“It all starts with a name for Marc,” she says. “He can’t start talking about notes or a bottle or a theme until he has the name in his head. Once he has a name he truly loves, then we can get started. I was actually at a black tie event one evening that Marc was attending and he asked if he could speak with me. He pulled me to the side of the room and said ‘I’ve been thinking all about our next fragrance and I know exactly what I want to call it! I want to name it Decadence.” She loved the name and ran back to her iPhone and started Googling the name to see if anyone had registered the name for fragrance. (Almost every name for a perfume has been registered and trademarked so Coty has to buy that domain for every country in the world before proceeding. It is a big process for the legal department and truly the most challenging aspect of launching a scent globally today.)
What is interesting about Jacobs’ creative process is he can’t be rushed. “Marc knows what he wants but there are times when I’ll be pressing him to make a decision about say a bottle design and he’ll turn to me and say ‘I just don’t know yet. I’m sorry. I have to live with it for a little bit more.’” He’s very much in tune with what his customers want and what other scents are selling well in the market so he comes prepared to every meeting.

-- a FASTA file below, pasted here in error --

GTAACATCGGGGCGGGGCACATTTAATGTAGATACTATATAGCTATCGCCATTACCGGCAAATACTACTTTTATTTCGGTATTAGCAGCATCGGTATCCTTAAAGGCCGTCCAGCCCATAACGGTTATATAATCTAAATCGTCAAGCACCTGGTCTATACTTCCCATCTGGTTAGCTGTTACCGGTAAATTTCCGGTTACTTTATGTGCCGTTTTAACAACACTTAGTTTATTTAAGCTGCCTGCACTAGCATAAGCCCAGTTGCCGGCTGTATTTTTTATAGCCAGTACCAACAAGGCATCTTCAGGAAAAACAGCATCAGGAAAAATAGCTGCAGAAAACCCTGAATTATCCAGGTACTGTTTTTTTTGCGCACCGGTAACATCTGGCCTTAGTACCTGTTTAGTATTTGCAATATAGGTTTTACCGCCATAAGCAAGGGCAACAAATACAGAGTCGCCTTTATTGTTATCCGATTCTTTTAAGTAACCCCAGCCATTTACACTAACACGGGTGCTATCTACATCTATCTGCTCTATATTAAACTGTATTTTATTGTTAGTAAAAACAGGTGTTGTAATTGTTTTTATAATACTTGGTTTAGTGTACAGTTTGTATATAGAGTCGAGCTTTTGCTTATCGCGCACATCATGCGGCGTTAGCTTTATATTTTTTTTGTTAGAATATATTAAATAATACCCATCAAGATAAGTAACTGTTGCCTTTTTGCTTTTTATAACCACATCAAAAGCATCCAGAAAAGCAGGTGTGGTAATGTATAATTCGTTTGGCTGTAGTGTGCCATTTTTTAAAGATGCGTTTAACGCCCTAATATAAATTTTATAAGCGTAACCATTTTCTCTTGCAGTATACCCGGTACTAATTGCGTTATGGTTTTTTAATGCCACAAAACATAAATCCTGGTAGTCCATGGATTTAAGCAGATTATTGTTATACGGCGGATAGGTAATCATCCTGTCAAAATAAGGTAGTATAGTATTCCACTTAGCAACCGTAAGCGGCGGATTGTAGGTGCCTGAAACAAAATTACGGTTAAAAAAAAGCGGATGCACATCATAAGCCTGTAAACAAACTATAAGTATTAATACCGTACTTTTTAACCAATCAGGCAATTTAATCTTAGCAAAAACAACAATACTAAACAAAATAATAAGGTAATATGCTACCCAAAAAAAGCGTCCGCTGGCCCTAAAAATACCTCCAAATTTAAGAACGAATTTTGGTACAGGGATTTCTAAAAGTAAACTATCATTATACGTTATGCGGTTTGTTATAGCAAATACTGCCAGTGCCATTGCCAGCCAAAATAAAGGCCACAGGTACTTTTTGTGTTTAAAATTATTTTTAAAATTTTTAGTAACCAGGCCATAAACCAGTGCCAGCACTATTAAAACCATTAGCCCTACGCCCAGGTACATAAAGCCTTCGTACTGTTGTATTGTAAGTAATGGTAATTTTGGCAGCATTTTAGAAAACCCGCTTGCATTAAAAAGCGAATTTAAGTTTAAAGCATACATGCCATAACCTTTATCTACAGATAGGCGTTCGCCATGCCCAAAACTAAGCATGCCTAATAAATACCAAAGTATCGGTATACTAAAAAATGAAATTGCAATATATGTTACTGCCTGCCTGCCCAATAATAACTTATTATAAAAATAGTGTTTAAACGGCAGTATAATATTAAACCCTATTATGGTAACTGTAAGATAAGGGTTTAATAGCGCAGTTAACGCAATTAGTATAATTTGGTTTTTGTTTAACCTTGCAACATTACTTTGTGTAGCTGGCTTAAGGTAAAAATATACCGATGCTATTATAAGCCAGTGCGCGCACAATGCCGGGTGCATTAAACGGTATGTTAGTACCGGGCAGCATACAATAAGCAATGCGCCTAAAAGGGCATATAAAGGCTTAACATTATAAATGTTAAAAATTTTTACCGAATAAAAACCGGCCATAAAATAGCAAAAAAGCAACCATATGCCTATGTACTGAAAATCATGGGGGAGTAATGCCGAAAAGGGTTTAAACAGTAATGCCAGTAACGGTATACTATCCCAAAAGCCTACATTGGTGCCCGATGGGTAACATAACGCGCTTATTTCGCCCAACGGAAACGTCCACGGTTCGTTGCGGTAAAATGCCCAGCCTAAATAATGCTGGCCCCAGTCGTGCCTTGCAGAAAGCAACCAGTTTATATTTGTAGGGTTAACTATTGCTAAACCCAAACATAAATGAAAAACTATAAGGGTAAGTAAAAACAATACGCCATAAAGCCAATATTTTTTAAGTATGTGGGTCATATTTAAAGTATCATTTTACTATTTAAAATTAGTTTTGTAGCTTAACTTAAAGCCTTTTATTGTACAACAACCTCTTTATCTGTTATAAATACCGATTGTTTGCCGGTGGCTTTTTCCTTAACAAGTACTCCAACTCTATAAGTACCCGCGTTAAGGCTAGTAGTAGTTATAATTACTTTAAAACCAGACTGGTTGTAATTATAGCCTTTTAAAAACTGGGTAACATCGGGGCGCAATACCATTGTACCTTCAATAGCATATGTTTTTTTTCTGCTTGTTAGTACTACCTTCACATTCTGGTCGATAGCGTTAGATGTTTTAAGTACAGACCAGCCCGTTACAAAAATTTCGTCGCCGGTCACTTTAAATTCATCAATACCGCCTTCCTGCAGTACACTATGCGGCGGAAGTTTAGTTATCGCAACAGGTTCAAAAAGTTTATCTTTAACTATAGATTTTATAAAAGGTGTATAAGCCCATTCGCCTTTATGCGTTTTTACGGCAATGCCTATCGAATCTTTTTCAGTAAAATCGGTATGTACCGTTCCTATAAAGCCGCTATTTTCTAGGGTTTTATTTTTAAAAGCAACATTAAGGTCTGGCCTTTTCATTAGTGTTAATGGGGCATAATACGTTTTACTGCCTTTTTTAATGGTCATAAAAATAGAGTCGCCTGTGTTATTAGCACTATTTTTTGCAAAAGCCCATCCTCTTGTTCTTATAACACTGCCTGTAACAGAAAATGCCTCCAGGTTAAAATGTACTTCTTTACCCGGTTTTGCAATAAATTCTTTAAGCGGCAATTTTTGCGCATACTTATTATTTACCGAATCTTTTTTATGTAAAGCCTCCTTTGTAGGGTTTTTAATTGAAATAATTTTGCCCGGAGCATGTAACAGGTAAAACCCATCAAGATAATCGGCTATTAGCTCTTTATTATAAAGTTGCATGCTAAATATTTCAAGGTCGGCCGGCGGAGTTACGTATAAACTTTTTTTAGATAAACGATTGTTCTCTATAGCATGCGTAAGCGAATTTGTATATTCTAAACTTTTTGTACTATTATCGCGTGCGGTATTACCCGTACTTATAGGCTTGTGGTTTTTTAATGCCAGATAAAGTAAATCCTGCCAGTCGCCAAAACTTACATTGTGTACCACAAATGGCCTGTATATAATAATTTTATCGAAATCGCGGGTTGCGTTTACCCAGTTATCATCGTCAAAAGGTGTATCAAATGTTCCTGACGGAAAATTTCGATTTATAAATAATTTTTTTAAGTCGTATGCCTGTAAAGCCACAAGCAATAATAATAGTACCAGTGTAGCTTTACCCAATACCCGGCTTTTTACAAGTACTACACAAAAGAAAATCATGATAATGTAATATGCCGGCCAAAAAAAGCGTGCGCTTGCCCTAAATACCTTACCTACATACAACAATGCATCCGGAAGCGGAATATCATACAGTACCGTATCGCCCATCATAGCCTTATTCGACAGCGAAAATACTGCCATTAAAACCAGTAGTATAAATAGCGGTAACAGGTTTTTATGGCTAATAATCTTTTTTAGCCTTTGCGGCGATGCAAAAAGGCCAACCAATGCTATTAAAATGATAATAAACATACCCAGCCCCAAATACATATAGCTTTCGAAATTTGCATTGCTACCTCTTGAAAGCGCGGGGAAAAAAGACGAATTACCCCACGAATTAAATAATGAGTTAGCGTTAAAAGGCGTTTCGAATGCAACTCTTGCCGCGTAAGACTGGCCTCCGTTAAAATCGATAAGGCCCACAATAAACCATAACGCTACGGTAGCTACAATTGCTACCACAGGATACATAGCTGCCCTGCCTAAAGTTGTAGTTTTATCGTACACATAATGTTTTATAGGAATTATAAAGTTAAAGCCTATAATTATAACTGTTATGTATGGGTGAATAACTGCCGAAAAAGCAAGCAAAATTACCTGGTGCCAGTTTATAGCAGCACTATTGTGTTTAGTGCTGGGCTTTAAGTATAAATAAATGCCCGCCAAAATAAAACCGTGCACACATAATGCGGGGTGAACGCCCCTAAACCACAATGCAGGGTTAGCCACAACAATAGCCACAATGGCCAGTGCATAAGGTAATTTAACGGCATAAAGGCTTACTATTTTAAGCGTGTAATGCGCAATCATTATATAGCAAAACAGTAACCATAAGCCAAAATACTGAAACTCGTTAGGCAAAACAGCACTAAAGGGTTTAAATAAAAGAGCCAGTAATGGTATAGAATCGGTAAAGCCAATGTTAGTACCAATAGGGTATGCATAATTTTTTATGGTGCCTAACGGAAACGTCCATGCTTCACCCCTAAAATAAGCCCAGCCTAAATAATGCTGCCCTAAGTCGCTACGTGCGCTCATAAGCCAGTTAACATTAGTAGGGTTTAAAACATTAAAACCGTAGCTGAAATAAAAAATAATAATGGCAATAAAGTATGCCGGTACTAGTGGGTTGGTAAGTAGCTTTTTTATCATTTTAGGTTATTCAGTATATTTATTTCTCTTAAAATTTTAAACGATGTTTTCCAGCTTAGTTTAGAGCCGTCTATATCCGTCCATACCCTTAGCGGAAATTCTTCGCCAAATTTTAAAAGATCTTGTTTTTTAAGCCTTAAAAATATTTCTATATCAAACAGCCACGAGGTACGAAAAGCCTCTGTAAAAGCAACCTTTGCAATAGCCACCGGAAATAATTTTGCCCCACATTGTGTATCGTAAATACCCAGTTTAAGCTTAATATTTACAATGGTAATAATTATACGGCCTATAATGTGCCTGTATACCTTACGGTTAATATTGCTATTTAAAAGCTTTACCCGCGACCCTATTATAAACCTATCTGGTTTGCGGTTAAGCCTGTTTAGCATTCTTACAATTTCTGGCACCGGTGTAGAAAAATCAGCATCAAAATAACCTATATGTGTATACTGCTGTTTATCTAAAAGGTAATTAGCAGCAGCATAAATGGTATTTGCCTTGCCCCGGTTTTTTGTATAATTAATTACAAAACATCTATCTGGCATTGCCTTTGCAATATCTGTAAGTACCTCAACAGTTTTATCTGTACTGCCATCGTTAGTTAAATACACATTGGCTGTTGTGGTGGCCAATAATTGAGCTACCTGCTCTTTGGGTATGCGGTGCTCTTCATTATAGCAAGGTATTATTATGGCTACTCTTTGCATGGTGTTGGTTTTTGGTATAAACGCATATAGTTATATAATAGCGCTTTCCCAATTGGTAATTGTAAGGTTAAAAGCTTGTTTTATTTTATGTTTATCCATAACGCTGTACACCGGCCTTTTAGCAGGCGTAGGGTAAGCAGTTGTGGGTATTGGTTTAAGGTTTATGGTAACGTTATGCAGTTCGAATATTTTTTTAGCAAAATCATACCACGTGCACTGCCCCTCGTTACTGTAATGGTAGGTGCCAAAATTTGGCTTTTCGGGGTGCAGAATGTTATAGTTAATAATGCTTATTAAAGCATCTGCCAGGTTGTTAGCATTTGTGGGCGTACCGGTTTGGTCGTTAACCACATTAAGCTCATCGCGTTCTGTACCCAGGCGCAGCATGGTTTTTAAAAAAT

The idea for his latest fragrance “Decadence” came from the idea of a girl who is an extrovert and a bit of a show off. While Daisy is the sweet, girl-next-door, Decadence is a good girl playing bad as he describes her. She’s the one who will jump up on the bar at a club and dance wildly. She’s the one who wants to be noticed when she walks in the door of a party. In fact, she is the life of the party. “It also allowed us enter a more sophisticated and upscale part of the business. We knew we wanted to elevate the Marc Jacobs fragrance house so this name was the perfect way to do it.”